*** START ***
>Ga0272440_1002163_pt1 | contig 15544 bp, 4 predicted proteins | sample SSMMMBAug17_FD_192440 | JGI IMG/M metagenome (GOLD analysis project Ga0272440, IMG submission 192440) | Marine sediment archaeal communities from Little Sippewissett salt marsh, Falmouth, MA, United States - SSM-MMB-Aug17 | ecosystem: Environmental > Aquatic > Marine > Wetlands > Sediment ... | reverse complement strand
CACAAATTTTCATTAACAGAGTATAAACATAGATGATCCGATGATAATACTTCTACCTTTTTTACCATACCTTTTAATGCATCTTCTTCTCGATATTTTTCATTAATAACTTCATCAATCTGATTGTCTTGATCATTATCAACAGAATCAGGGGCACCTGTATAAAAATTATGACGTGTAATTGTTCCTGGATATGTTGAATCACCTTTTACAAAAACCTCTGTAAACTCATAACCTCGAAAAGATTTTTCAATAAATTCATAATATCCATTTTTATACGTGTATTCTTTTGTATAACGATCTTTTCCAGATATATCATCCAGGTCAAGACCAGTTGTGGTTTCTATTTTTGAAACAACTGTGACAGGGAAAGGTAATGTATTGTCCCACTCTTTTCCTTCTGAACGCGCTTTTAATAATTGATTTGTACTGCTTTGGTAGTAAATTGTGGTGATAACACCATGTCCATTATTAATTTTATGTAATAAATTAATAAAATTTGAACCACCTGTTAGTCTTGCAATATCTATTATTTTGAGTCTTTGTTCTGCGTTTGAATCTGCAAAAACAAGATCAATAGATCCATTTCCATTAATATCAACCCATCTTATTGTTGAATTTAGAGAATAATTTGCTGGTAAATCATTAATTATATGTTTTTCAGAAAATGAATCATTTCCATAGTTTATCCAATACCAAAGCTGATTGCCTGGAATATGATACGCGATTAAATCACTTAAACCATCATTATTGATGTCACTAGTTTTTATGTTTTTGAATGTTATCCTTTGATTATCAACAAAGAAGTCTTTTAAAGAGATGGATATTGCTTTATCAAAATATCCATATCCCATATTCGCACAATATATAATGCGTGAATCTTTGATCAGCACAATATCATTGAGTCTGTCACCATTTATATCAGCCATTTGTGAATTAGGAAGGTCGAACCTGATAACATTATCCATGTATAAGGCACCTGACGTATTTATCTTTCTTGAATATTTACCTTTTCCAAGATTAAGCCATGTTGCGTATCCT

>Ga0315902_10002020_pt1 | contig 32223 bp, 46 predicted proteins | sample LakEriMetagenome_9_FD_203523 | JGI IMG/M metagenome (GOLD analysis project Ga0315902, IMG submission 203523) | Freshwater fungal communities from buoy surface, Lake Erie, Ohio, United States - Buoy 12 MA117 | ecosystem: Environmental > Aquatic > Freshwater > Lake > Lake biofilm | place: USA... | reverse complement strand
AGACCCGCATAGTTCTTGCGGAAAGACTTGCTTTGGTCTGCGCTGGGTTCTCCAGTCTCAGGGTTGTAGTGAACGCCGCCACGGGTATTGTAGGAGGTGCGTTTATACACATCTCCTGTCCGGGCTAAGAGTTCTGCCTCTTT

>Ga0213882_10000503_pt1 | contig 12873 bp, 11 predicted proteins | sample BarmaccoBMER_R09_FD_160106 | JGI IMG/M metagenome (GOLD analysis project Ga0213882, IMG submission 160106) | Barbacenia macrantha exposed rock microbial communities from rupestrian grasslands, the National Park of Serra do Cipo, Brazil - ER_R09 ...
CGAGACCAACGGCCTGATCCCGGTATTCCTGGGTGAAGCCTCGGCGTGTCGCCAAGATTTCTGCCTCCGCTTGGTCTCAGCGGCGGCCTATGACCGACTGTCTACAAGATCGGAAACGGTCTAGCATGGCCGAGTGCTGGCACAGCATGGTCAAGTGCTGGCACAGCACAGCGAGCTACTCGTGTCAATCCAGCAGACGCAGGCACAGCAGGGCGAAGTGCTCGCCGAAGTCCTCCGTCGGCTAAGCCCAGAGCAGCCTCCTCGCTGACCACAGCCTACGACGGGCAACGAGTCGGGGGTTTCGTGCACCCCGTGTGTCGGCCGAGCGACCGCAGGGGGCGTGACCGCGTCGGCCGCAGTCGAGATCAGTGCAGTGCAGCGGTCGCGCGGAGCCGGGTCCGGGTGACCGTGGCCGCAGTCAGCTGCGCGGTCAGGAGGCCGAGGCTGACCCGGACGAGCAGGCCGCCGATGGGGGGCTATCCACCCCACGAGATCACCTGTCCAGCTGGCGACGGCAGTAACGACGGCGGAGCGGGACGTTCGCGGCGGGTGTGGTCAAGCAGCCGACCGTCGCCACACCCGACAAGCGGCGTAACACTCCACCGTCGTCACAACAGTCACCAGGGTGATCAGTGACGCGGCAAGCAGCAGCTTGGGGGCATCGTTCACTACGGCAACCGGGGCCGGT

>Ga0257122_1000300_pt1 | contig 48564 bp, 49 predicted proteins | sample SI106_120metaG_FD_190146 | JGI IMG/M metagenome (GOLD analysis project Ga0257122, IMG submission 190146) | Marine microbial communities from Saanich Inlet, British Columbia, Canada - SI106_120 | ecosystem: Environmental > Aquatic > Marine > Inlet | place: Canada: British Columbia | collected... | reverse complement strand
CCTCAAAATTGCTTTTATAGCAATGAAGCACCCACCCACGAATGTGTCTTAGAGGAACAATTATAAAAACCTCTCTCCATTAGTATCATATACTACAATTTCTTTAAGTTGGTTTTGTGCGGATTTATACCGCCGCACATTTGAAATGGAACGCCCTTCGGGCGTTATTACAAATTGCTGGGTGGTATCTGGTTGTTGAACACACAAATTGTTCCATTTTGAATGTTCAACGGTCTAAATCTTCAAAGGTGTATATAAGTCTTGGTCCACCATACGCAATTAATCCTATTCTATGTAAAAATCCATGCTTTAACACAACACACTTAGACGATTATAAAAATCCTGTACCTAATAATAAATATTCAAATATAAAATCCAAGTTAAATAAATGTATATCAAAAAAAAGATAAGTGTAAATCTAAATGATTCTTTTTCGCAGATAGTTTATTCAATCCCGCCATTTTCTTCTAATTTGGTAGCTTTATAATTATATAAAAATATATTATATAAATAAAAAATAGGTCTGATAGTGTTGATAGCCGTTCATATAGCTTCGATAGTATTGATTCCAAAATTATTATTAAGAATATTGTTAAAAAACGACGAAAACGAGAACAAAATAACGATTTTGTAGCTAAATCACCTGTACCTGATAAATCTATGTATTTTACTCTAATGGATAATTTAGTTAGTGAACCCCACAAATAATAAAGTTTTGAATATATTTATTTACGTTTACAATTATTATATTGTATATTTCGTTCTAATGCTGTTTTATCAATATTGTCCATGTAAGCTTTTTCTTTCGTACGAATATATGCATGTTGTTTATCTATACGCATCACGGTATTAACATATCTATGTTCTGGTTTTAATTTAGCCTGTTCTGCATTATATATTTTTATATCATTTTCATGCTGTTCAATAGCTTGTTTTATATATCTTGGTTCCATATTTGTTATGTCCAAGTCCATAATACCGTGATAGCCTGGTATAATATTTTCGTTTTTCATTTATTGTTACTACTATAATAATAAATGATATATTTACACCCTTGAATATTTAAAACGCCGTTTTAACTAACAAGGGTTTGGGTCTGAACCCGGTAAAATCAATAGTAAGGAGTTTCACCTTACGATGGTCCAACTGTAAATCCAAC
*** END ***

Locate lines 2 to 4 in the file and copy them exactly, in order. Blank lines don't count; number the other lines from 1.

CACAAATTTTCATTAACAGAGTATAAACATAGATGATCCGATGATAATACTTCTACCTTTTTTACCATACCTTTTAATGCATCTTCTTCTCGATATTTTTCATTAATAACTTCATCAATCTGATTGTCTTGATCATTATCAACAGAATCAGGGGCACCTGTATAAAAATTATGACGTGTAATTGTTCCTGGATATGTTGAATCACCTTTTACAAAAACCTCTGTAAACTCATAACCTCGAAAAGATTTTTCAATAAATTCATAATATCCATTTTTATACGTGTATTCTTTTGTATAACGATCTTTTCCAGATATATCATCCAGGTCAAGACCAGTTGTGGTTTCTATTTTTGAAACAACTGTGACAGGGAAAGGTAATGTATTGTCCCACTCTTTTCCTTCTGAACGCGCTTTTAATAATTGATTTGTACTGCTTTGGTAGTAAATTGTGGTGATAACACCATGTCCATTATTAATTTTATGTAATAAATTAATAAAATTTGAACCACCTGTTAGTCTTGCAATATCTATTATTTTGAGTCTTTGTTCTGCGTTTGAATCTGCAAAAACAAGATCAATAGATCCATTTCCATTAATATCAACCCATCTTATTGTTGAATTTAGAGAATAATTTGCTGGTAAATCATTAATTATATGTTTTTCAGAAAATGAATCATTTCCATAGTTTATCCAATACCAAAGCTGATTGCCTGGAATATGATACGCGATTAAATCACTTAAACCATCATTATTGATGTCACTAGTTTTTATGTTTTTGAATGTTATCCTTTGATTATCAACAAAGAAGTCTTTTAAAGAGATGGATATTGCTTTATCAAAATATCCATATCCCATATTCGCACAATATATAATGCGTGAATCTTTGATCAGCACAATATCATTGAGTCTGTCACCATTTATATCAGCCATTTGTGAATTAGGAAGGTCGAACCTGATAACATTATCCATGTATAAGGCACCTGACGTATTTATCTTTCTTGAATATTTACCTTTTCCAAGATTAAGCCATGTTGCGTATCCT

>Ga0315902_10002020_pt1 | contig 32223 bp, 46 predicted proteins | sample LakEriMetagenome_9_FD_203523 | JGI IMG/M metagenome (GOLD analysis project Ga0315902, IMG submission 203523) | Freshwater fungal communities from buoy surface, Lake Erie, Ohio, United States - Buoy 12 MA117 | ecosystem: Environmental > Aquatic > Freshwater > Lake > Lake biofilm | place: USA... | reverse complement strand
AGACCCGCATAGTTCTTGCGGAAAGACTTGCTTTGGTCTGCGCTGGGTTCTCCAGTCTCAGGGTTGTAGTGAACGCCGCCACGGGTATTGTAGGAGGTGCGTTTATACACATCTCCTGTCCGGGCTAAGAGTTCTGCCTCTTT